Our gift tax rules impose a tax on certain transfers. This gift tax is required given our income tax rules. Absent a gift tax, taxpayers could simply sidestep income taxes by making non-taxable gifts to everyone rather than paying for goods and services.
So what happens when a business makes a gift? Does the recipient have to report the gift as income for income tax purposes? The court addresses this question in Pesante v. Commissioner, Docket No. 9107-19S.
Facts & Procedural History
The taxpayer worked as an employee for an optometry company. The company was sold in 2016.
The owners of the business also owned an affiliated entity. The affiliated entity decided to pay $25,000 to the taxpayer. The owner told the taxpayer that the money was a gift for his services as an employee. The taxpayer was not employed for the businesses at the time.
The company then issued a Form 1099-MISC to the IRS to report the $25,000 as non-employee compensation.
The taxpayer omitted the $25,000 from his income tax return. The IRS no sent the taxpayers a CP2000 notice or audited the taxpayer’s tax return. It included the $25,000 payment as income which led to this case in the U.S. Tax Court.
Gift vs. Compensation: From the Recipient’s Perspective
The question for the court was whether the $25,000 was a gift or compensation. Generally, for the recipient, gifts are not subject to income tax; whereas, compensation is subject to income tax.
The exclusion for gifts is found in Section 102:
Gross income does not include the value of property acquired by gift, bequest, devise, or inheritance.
This section also says that it does not exclude any amount transferred by or for an employer to, or for the benefit of, an employee.
This has to be compared to Section 74. Section 74 says that prizes and awards are taxable. There is a limited exception for employee achievement awards.
These employee rules did not apply to the taxpayer in this case as he was not an employee of the taxpayer at the time of the transfer.
This leaves us with just the general rules in Section 102. There have been a number of court cases that address these general rules. We previously covered one case involving gifts by church parishioners to a church pastor. The court, in that case, found the payments to be taxable compensation for services.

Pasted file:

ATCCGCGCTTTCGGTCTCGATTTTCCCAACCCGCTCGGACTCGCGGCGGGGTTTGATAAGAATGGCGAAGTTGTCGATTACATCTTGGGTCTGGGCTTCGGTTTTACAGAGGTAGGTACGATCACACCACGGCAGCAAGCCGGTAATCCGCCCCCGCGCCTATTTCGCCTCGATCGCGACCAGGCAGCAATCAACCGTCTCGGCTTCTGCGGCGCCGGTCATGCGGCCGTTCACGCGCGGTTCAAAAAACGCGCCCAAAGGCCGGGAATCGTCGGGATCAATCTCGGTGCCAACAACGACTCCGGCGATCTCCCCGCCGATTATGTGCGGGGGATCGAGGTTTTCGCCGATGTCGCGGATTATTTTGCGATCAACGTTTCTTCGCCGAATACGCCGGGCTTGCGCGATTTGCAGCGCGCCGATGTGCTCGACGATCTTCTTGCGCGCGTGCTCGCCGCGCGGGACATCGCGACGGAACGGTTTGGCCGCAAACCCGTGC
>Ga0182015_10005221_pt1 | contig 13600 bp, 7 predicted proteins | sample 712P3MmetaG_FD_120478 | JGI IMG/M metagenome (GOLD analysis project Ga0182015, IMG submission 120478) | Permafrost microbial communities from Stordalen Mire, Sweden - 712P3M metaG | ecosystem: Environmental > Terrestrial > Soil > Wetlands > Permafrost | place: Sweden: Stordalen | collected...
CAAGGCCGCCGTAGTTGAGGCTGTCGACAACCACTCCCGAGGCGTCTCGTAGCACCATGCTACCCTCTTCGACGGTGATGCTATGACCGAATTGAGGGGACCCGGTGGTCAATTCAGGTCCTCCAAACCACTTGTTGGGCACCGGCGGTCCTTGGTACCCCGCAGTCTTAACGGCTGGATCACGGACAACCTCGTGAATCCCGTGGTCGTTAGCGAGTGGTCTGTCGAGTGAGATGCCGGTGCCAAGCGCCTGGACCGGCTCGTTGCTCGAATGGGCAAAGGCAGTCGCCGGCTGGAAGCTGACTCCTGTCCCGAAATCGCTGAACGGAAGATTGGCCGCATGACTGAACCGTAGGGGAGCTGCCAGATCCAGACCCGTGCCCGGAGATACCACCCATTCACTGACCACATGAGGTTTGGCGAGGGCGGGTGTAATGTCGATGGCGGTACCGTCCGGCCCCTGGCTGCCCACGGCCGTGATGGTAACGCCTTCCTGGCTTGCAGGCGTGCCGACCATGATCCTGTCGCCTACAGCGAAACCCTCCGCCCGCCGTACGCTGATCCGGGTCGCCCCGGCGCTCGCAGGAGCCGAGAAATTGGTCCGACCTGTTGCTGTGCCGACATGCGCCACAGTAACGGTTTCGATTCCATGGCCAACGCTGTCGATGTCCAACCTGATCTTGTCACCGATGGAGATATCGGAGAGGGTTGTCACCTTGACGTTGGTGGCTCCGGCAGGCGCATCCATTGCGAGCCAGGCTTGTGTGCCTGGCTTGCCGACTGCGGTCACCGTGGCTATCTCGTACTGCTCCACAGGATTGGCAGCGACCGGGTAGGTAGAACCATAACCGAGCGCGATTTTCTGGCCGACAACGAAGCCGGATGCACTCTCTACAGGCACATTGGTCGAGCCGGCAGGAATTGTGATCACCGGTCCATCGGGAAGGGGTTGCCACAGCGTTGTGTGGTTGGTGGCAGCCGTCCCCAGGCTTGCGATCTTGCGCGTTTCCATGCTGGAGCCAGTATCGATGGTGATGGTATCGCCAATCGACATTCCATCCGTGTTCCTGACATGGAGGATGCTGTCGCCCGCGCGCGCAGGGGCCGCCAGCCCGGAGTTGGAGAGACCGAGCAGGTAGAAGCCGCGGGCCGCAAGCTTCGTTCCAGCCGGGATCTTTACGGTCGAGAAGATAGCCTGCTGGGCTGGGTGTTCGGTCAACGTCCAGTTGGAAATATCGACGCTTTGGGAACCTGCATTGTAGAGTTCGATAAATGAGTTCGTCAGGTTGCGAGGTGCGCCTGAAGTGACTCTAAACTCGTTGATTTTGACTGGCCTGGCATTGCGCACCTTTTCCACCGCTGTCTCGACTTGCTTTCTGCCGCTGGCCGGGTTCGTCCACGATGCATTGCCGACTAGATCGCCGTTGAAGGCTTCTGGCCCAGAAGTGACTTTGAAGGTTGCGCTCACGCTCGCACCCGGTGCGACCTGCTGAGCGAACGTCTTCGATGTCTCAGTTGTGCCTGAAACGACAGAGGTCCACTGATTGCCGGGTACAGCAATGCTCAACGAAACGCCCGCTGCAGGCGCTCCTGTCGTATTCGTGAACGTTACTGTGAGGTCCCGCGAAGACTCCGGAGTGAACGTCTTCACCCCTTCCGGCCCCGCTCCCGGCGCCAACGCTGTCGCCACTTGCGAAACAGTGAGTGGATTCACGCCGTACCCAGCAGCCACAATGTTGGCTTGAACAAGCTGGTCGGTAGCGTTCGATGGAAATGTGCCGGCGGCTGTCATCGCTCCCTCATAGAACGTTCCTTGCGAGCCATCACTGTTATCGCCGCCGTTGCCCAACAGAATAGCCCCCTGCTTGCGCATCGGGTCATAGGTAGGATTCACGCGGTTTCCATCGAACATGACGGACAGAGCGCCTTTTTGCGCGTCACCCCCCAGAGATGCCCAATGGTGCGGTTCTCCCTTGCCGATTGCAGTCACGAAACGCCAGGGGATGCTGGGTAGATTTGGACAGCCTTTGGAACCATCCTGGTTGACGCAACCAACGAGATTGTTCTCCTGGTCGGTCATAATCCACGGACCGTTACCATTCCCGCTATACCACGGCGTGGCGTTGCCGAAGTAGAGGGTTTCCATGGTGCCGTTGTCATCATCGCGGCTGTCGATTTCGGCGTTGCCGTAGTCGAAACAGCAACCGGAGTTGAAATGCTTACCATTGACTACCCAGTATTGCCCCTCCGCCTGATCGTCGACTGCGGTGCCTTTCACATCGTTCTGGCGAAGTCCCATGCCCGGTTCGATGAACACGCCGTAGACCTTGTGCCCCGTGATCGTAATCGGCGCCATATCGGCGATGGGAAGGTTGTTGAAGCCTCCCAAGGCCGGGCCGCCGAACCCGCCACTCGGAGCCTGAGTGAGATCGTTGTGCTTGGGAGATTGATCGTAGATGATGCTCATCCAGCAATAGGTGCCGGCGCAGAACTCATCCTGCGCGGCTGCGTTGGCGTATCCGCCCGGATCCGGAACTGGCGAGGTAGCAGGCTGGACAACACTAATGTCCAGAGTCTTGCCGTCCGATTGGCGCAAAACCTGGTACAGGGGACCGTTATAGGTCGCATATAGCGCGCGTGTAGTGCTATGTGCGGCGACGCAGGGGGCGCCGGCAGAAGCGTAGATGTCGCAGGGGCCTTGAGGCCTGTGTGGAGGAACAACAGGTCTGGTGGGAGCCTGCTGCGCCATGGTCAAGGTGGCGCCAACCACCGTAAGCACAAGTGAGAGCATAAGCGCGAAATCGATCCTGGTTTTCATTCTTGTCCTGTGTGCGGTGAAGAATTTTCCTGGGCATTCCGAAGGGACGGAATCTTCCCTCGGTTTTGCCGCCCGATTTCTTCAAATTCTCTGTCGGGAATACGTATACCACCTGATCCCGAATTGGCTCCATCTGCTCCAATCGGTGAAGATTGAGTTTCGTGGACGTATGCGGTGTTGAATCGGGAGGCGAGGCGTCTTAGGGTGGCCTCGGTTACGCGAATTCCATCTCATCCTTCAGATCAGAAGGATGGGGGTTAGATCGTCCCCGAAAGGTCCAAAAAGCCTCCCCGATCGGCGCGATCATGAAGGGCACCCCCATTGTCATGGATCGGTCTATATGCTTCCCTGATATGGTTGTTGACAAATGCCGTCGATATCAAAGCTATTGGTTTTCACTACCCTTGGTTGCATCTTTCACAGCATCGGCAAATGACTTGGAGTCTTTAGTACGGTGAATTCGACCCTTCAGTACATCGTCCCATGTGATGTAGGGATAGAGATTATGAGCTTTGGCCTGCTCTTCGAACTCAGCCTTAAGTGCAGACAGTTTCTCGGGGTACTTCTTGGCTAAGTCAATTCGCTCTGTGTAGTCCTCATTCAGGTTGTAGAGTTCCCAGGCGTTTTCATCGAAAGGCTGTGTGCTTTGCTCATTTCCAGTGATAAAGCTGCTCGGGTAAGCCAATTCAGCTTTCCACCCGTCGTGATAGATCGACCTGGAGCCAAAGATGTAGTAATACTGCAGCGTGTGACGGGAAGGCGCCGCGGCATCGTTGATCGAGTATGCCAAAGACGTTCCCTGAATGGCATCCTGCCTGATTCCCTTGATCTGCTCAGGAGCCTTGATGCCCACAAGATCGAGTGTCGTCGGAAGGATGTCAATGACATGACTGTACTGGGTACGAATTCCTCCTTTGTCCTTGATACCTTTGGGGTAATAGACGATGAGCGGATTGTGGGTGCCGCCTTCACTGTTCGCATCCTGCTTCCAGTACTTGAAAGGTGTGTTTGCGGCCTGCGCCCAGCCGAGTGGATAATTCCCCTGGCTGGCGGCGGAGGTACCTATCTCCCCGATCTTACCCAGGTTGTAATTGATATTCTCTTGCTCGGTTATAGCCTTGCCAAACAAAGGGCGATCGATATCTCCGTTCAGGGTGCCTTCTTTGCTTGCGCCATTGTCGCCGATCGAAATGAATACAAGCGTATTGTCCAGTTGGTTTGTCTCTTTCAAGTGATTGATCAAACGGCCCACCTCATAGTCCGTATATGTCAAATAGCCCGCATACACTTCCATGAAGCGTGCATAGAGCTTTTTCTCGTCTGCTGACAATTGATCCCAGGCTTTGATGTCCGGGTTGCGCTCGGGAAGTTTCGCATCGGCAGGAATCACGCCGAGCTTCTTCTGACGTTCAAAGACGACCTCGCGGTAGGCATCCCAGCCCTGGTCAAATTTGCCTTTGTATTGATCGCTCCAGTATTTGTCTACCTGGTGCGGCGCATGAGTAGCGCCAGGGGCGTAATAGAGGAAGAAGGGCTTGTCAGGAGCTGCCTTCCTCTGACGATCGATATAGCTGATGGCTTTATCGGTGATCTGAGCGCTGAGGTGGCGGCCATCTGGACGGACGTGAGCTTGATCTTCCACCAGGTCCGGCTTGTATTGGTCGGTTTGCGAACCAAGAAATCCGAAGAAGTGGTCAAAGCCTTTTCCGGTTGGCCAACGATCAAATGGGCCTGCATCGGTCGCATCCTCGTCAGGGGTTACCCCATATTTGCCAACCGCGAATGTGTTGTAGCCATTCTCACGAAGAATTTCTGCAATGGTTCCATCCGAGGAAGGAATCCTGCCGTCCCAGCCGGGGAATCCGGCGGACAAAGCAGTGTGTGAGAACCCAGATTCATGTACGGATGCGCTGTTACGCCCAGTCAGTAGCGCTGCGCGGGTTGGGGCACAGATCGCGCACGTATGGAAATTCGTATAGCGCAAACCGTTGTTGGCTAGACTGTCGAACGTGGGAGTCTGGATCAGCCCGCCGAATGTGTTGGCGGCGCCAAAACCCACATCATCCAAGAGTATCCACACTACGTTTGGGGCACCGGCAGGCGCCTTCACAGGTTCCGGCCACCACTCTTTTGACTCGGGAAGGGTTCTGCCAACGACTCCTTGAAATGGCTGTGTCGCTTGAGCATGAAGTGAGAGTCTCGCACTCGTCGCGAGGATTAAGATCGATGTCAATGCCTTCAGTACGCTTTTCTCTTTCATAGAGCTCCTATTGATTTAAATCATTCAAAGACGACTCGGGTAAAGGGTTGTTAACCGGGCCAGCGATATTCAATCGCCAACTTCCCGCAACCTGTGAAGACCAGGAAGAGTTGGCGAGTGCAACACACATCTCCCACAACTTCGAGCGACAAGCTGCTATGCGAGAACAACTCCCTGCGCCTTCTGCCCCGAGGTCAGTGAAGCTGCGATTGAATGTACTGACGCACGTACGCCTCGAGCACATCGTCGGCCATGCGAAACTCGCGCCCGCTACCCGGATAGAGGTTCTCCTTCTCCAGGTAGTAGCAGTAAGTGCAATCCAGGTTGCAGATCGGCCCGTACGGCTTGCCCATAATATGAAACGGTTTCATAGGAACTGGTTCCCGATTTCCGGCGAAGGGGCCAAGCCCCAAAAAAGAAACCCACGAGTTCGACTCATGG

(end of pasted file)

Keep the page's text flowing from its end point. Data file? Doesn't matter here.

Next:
Gift vs. Compensation: From the Business’ Perspective
Generally, a business is not able to deduct gifts made to employees or other individuals. There is an exception for gifts of up to $25 to individuals.
Payments to third parties are generally deductible by a business. This includes payments for services, payments to refrain from acting in some way (such as a non-compete payment), etc.
There may be other options for deducting these costs. For example, prior to the Tax Cuts & Jobs Act (“TCJA”), taxpayers could classify these payments as entertainment expenses (Party Like its 2017: Deductible Entertainment Expenses). This deduction was eliminated by the TCJA. The costs may also be deducted as reimbursements in some cases. This can cover cash payments to employees if the employees incurred out-of-pocket expenses on behalf of the employer.
These rules are why most employers take the position that compensation is for services. It avoids arguments about whether the expenses are deductible or how they are classified.
The Evidence Presented
The court considered the evidence that was presented. It included a letter and testimony from the business owner. The business owner’s letter did not mention the transfer being a gift. Presumably it did not mention the transfer being a gift as the business likely deducted the payment.
The owner’s testimony did mention that the transfer was a gift. The court noted the inconsistency between the owner’s testimony and his prior letter.
The court considered the 1099-MISC that was issued by the business.
The court considered the taxpayer’s testimony. This included testimony that he was told the transfer was a gift.
Based on the facts, the court concluded that the transfer was compensation and was subject to tax. It reached this conclusion based on the services performed by the taxpayer for the affiliated business.
This is a close call. The taxpayer was never employed by the business that made the gift. The taxpayer was not even employed by the business at the time the transfer was made. The court found that the taxpayer was led to believe that this transfer was a gift.
It’s these smaller issues that are often overlooked when a business is sold. The tax planning often focuses on the larger items and issues. The parties may have been able to avoid this result with a little tax planning for this issue.
Since the court found the transfer to be compensation for services, the taxpayer may have raised affirmative issues as to whether the transfer qualifies him for the Sec. 199A deduction and whether he has other normal business expenses related to these services, such as home office deduction, car and truck expense deduction, etc. Depending on the facts, it may be that these deductions could significantly reduce the income tax on the $25,000 of income he received.